This is the third leg of the “Four Dimensions of Investing” series. The first two were discussed as part of Value Investing Almanac’s special reports (previous issues). It’s recommended that you read the first two parts before reading this.
Philip Fisher’s investment classic Common Stocks and Uncommon Profits ranks pretty close to Benjamin Graham’s The Intelligent Investor and for many years, it has been part of the curriculum in the investment class at the Stanford Graduate School of Business. Fisher is also known for his scuttlebutt approach. In the book’s introduction, Kenneth Fisher, Philip Fisher’s son, describes the Scuttlebutt approach thus –
Scuttlebutt means avoiding malarkey mills and seeking information from competitors, customers, and suppliers, all of whom have a vested interest in the target company, and few of whom have any reason to see the firm unrealistically. It means talking to the sales representatives of a company’s competitors, who inherently have a basis to see the target company negatively but typically don’t if the target is great. It means talking to the research people and management people of competitors as well. If all those folks see reality and strength in the target’s operations and respect it and even fear it, well, simply said, it isn’t Enron. You can count on it.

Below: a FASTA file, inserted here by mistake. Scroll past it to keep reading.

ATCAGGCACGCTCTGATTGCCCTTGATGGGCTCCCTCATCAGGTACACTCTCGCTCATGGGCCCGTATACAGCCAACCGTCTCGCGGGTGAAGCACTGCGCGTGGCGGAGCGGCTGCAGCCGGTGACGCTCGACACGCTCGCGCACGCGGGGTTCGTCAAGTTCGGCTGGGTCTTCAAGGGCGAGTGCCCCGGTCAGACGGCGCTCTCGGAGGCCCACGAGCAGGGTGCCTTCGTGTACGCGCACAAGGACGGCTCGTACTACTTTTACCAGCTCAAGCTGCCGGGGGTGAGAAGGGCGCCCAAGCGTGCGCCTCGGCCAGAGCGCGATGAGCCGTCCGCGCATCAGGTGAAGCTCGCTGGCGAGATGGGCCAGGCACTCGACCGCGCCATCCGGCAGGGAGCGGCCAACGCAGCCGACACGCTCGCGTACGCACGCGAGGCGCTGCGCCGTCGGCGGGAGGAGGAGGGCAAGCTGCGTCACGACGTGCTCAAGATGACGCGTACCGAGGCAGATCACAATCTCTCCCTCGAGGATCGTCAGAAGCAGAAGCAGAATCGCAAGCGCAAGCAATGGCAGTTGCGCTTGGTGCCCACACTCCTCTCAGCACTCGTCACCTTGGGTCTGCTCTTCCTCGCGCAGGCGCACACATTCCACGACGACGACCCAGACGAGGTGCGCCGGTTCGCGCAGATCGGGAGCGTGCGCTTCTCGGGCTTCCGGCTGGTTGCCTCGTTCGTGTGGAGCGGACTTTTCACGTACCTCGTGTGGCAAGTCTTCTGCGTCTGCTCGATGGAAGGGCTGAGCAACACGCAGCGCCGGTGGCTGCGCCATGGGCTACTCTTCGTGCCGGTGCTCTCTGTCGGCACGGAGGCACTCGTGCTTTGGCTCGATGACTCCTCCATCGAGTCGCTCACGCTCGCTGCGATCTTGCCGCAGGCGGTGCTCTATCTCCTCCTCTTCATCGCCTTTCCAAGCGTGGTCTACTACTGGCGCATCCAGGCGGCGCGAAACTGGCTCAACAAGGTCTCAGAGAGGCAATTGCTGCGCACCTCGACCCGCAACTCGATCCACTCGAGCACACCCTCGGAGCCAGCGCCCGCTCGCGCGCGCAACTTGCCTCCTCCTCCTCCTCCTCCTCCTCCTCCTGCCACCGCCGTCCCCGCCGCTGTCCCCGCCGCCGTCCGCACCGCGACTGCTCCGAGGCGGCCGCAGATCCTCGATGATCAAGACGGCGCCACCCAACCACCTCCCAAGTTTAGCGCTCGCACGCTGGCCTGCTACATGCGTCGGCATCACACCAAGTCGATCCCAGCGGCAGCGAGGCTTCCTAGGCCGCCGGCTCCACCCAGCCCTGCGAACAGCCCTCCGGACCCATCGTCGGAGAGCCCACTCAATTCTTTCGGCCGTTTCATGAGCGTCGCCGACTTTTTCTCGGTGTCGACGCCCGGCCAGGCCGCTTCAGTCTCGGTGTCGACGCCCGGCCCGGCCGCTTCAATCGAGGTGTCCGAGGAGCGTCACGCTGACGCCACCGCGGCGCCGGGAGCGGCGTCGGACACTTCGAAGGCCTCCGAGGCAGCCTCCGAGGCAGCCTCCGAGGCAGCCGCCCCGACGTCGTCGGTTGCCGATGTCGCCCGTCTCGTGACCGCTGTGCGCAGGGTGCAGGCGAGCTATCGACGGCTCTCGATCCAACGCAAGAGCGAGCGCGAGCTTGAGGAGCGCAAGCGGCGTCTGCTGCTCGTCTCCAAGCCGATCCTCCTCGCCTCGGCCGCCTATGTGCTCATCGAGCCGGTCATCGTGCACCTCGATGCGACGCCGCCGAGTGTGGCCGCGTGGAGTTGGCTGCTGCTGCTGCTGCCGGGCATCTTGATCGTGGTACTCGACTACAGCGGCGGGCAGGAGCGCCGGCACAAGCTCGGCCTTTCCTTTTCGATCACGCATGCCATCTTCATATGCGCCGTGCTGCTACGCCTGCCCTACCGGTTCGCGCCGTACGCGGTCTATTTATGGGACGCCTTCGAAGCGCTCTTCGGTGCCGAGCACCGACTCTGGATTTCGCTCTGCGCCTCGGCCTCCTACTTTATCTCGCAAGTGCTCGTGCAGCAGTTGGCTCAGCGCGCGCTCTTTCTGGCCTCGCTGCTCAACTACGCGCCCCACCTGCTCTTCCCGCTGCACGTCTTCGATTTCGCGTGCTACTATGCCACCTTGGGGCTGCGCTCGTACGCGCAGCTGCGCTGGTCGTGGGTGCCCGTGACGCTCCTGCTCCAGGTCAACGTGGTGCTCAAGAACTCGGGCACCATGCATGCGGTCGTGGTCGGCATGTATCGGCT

Today we’re going to look at the third dimension of conservative investing that Fisher has discussed in this lesser known book – Conservative Investors Sleep Well – about which Kenneth writes, “It is simply the best treatise I know on how to buy and hold growth stocks without taking much risk.
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